“In a Valley of Violence”
1 hour, 44 minutes
October is just not turning out to be my month for making it out to the theater. When I’ve got the time, there’s nothing to watch, and when I don’t, well, Tom Cruise is all over the screen punching out the bad guys. The big movie this weekend was the “Jack Reacher” sequel, “Never Go Back” which, despite getting poor to middling reviews, is one I’m sure I will eventually enjoy because Tom Cruise punching out the bad guys is right up my alley.
Alas, that will have to wait. Which is not to say I have nothing to report. I did see a brand new film this weekend, available on streaming at the same time it enjoys a very limited release in theaters. “In a Valley of Violence” is a new western, starring Ethan Hawke and John Travolta, and directed by indie horror darling, Ti West.
West, known for such films as “The Innkeepers,” “V/H/S,” and “House of the Devil,” pivots sharply to the West with this latest film, though it does retain a few horrifying moments. Hawke is Paul, a mysterious drifter who, along with his loyal dog Abby, decides to detour through the nearly abandoned town of Denton on his way to Mexico. Denton, once a mining boom town has, unfortunately, taken a dive since the silver ran out and is now run by a marshal, his son, and a gaggle of lackeys.
The marshal, played by Travolta, isn’t necessarily a bad guy, just a tired old soldier who’s not above taking advantage of the desperation of the citizenry. His son Gilly, however, is a real piece of work. After an argument in the bar turns into an embarrassing beat down for Gilly, the die is cast for all manner of terrible things to come. If you’ve seen “John Wick,” you already know how this is all going to turn out without me even saying anything, and if you haven’t, well, I won’t spoil it for you. Suffice it to say that Paul does not turn out to be a particularly forgiving sort.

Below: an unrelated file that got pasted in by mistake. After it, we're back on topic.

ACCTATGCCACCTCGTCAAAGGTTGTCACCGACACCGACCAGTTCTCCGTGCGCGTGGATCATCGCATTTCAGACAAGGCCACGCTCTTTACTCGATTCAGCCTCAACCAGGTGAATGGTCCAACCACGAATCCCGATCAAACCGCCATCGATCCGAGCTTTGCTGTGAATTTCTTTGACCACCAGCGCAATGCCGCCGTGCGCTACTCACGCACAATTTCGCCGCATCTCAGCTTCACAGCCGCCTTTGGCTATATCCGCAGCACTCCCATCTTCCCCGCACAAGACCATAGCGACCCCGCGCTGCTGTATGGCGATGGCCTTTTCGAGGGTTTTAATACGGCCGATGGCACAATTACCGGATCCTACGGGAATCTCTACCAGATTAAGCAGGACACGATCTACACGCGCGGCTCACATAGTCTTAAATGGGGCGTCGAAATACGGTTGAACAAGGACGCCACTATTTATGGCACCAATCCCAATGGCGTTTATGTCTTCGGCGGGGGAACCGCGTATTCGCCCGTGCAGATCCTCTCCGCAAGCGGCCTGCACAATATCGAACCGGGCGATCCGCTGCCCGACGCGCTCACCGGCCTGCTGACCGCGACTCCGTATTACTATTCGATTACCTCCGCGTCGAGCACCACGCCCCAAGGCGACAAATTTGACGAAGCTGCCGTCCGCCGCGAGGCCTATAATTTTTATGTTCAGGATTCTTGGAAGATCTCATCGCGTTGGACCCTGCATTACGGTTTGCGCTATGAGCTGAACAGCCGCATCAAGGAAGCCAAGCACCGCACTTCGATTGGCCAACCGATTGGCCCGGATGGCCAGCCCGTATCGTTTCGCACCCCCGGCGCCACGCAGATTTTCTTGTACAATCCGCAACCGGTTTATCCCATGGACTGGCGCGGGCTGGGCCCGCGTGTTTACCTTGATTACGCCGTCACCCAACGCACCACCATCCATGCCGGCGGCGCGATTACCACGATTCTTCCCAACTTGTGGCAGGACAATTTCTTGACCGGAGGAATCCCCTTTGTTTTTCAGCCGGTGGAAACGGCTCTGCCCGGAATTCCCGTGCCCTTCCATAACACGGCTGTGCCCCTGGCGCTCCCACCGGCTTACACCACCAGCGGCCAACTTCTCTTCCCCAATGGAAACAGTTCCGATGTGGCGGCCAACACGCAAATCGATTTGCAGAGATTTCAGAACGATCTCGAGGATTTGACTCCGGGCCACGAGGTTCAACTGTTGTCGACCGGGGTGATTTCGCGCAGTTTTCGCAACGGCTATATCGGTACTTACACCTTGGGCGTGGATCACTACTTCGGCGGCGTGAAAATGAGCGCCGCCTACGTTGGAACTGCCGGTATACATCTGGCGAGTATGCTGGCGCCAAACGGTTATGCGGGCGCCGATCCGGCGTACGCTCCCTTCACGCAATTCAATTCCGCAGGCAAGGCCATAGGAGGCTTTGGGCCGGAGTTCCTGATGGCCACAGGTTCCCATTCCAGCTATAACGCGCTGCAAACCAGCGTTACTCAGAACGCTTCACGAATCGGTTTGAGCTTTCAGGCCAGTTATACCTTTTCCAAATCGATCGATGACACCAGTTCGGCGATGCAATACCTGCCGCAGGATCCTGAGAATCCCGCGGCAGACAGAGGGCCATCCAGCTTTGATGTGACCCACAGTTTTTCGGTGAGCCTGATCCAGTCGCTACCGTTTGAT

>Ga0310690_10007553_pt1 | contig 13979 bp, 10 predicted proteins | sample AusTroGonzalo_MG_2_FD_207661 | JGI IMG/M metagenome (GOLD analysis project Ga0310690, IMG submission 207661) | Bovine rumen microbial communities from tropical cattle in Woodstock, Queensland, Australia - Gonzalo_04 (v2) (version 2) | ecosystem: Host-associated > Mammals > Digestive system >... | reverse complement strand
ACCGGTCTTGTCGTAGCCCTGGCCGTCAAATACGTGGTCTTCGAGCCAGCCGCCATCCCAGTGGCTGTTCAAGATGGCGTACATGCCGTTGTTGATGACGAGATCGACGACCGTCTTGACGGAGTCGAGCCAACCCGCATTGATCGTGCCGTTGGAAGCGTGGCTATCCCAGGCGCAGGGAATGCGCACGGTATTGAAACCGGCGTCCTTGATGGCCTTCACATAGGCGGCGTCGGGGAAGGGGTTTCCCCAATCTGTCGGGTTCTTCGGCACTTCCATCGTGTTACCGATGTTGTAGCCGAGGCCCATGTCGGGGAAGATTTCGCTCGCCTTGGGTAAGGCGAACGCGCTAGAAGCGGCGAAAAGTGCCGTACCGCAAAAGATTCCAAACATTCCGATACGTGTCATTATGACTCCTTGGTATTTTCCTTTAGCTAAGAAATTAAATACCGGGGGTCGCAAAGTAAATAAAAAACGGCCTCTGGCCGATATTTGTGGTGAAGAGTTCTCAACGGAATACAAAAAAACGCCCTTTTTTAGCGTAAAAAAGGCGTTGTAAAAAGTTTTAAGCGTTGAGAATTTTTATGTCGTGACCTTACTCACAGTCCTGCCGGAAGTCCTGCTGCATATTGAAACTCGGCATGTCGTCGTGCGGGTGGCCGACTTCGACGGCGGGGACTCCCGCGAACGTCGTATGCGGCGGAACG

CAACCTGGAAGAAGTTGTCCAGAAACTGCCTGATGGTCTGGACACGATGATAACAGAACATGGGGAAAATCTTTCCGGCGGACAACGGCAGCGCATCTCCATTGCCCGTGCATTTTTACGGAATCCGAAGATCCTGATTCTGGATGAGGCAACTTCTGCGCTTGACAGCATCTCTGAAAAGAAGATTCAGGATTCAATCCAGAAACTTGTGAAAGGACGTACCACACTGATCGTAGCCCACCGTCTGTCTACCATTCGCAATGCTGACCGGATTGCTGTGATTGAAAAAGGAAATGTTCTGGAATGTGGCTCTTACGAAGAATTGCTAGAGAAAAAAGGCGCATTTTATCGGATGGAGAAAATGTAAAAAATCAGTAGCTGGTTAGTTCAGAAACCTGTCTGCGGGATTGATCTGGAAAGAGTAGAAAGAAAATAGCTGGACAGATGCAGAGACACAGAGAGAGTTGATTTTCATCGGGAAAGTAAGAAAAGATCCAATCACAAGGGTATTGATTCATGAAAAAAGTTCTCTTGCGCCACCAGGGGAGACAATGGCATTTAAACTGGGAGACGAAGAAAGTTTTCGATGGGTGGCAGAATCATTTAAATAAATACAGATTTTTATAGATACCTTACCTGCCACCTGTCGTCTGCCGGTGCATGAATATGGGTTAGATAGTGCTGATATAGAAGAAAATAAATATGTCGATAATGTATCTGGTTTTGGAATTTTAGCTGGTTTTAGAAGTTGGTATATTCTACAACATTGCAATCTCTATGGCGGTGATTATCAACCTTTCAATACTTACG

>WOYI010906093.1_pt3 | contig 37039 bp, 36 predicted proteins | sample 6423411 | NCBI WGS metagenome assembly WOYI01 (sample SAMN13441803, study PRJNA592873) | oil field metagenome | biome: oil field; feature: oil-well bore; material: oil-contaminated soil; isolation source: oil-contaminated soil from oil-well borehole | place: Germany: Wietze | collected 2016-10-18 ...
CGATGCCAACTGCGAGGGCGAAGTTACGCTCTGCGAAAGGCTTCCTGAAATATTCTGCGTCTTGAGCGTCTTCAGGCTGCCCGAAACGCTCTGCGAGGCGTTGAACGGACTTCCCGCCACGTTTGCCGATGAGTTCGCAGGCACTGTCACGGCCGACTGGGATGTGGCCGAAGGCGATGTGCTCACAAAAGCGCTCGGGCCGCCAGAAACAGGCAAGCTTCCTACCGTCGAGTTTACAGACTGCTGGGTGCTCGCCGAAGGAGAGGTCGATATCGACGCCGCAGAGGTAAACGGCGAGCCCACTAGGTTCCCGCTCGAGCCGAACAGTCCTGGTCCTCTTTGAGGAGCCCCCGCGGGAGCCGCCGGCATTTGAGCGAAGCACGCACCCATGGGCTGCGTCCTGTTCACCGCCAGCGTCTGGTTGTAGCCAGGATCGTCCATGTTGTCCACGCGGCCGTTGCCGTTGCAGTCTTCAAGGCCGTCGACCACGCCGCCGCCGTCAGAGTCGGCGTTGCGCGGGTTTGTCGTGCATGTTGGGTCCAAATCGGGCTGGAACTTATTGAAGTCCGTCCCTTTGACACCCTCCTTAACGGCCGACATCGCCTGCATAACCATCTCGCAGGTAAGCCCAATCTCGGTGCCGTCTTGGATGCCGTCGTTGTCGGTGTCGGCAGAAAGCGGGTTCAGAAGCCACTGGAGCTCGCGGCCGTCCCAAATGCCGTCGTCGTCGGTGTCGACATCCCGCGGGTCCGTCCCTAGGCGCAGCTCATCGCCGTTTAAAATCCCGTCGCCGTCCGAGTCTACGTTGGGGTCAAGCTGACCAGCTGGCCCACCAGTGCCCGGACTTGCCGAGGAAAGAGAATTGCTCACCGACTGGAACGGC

One of the things that West is able to do, that most horror filmmakers are able to do, is deliver on a modest budget. Westerns can go either way, but the director does a fine job on what is likely a pretty small amount of money. The cinematography is beautiful, stark and oddly timeless. The acting is good, for the most part, though some of that could be the writing, which takes some odd turns. I loved the music, which was reminiscent of a spaghetti western, without being super obvious, ala Quentin Tarantino. I had few problems with the film — the story is engaging, the characters are well-fleshed out, and it all seems well designed to suit a particular vision.
That said, some aspects of the movie kind of threw me, especially because of that deliberate feel. For one, some of the dialogue, especially that of the two women characters, sisters Mary Anne, played by Taissa Farmiga, and Ellen, played by Karen Gillan feels very anachronistic. It’s old west in theme, but in delivery and construction, the phrasing feels new. Is this intentional, or just a mistake? It feels like a pretty large problem in an otherwise tight production, so I’m inclined to believe the director wanted it that way.
Another oddity, a small one, I’ll admit, is one that gnawed at me despite its relative unimportance. Paul and Abby are bedded down for the night out in the wilderness and the camera takes pains to focus several times on a nearby campfire. The fire produces no smoke, has little in the way of embers or ashes, and even has a slight blue tint at its base.
Anyone who has used natural gas knows what they are looking at when they see it. For the life of me, I can’t figure out why, though. It seems deliberate, especially how often they showed the fire. I also considered that maybe this was just a cost saving measure, but in what world is setting up a gas fired campfire set cheaper than just burning some wood? I don’t know — maybe the film was deeper than I get. It was certainly entertaining enough.
The movie has a few third act problems which I, as an unapologetic armchair quarterback, figured out easy fixes for, but overall I was impressed at both the performances and story, which puts this movie in the above-average category.
As for the title, well, it sounds cool, but makes almost no sense in the finished film. Grinning wickedly, a character named Tubby tells Paul that he’d better watch his back because the local townsfolk call the part of town he’s in “the valley of violence.” Really? Seems a little pretentious for a bunch of broke down silver mine rejects, but who knows. The phrase is never mentioned again, so they must not be too married to it.
“In a Valley of Violence” is rated R for language and violence.
Chris Jenness is an art teacher, freelance graphic designer, artist and movie buff who lives in Nikiski.